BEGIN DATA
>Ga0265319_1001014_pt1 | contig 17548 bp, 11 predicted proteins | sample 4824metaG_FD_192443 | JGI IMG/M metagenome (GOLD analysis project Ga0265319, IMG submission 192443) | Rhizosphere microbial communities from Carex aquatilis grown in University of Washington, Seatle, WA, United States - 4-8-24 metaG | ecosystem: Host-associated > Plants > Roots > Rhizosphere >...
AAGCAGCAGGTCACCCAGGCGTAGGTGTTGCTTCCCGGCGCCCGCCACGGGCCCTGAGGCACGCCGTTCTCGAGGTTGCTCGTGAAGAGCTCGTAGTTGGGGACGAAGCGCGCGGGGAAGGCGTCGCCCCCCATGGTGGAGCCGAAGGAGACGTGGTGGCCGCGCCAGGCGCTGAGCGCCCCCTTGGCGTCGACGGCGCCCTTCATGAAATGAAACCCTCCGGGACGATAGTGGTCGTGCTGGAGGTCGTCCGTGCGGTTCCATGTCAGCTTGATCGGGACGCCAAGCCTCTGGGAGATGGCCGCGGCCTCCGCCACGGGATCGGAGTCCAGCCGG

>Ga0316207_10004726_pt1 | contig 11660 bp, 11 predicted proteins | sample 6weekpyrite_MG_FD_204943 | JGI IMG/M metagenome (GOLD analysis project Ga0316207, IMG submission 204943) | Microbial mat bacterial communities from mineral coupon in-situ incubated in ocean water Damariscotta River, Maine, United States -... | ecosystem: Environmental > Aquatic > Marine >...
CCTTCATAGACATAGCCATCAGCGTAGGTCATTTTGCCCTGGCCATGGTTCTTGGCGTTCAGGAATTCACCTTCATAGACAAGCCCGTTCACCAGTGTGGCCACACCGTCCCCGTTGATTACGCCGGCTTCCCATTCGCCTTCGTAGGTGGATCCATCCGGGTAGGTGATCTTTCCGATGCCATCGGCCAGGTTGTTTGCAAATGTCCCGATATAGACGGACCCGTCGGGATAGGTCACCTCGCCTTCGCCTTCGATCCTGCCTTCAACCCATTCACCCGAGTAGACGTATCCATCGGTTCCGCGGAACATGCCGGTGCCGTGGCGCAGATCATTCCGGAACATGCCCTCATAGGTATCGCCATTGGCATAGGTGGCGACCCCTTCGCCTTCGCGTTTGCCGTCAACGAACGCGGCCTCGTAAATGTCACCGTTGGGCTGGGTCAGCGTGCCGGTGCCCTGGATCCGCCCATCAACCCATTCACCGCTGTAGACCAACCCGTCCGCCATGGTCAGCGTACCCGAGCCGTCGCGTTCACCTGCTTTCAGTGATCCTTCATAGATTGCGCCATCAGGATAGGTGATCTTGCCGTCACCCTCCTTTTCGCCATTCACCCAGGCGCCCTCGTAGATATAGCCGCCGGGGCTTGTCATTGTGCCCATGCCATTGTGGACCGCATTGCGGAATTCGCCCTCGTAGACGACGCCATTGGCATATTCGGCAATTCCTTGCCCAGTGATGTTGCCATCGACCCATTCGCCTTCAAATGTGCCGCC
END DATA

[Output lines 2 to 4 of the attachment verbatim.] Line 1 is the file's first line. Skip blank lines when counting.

AAGCAGCAGGTCACCCAGGCGTAGGTGTTGCTTCCCGGCGCCCGCCACGGGCCCTGAGGCACGCCGTTCTCGAGGTTGCTCGTGAAGAGCTCGTAGTTGGGGACGAAGCGCGCGGGGAAGGCGTCGCCCCCCATGGTGGAGCCGAAGGAGACGTGGTGGCCGCGCCAGGCGCTGAGCGCCCCCTTGGCGTCGACGGCGCCCTTCATGAAATGAAACCCTCCGGGACGATAGTGGTCGTGCTGGAGGTCGTCCGTGCGGTTCCATGTCAGCTTGATCGGGACGCCAAGCCTCTGGGAGATGGCCGCGGCCTCCGCCACGGGATCGGAGTCCAGCCGG

>Ga0316207_10004726_pt1 | contig 11660 bp, 11 predicted proteins | sample 6weekpyrite_MG_FD_204943 | JGI IMG/M metagenome (GOLD analysis project Ga0316207, IMG submission 204943) | Microbial mat bacterial communities from mineral coupon in-situ incubated in ocean water Damariscotta River, Maine, United States -... | ecosystem: Environmental > Aquatic > Marine >...
CCTTCATAGACATAGCCATCAGCGTAGGTCATTTTGCCCTGGCCATGGTTCTTGGCGTTCAGGAATTCACCTTCATAGACAAGCCCGTTCACCAGTGTGGCCACACCGTCCCCGTTGATTACGCCGGCTTCCCATTCGCCTTCGTAGGTGGATCCATCCGGGTAGGTGATCTTTCCGATGCCATCGGCCAGGTTGTTTGCAAATGTCCCGATATAGACGGACCCGTCGGGATAGGTCACCTCGCCTTCGCCTTCGATCCTGCCTTCAACCCATTCACCCGAGTAGACGTATCCATCGGTTCCGCGGAACATGCCGGTGCCGTGGCGCAGATCATTCCGGAACATGCCCTCATAGGTATCGCCATTGGCATAGGTGGCGACCCCTTCGCCTTCGCGTTTGCCGTCAACGAACGCGGCCTCGTAAATGTCACCGTTGGGCTGGGTCAGCGTGCCGGTGCCCTGGATCCGCCCATCAACCCATTCACCGCTGTAGACCAACCCGTCCGCCATGGTCAGCGTACCCGAGCCGTCGCGTTCACCTGCTTTCAGTGATCCTTCATAGATTGCGCCATCAGGATAGGTGATCTTGCCGTCACCCTCCTTTTCGCCATTCACCCAGGCGCCCTCGTAGATATAGCCGCCGGGGCTTGTCATTGTGCCCATGCCATTGTGGACCGCATTGCGGAATTCGCCCTCGTAGACGACGCCATTGGCATATTCGGCAATTCCTTGCCCAGTGATGTTGCCATCGACCCATTCGCCTTCAAATGTGCCGCC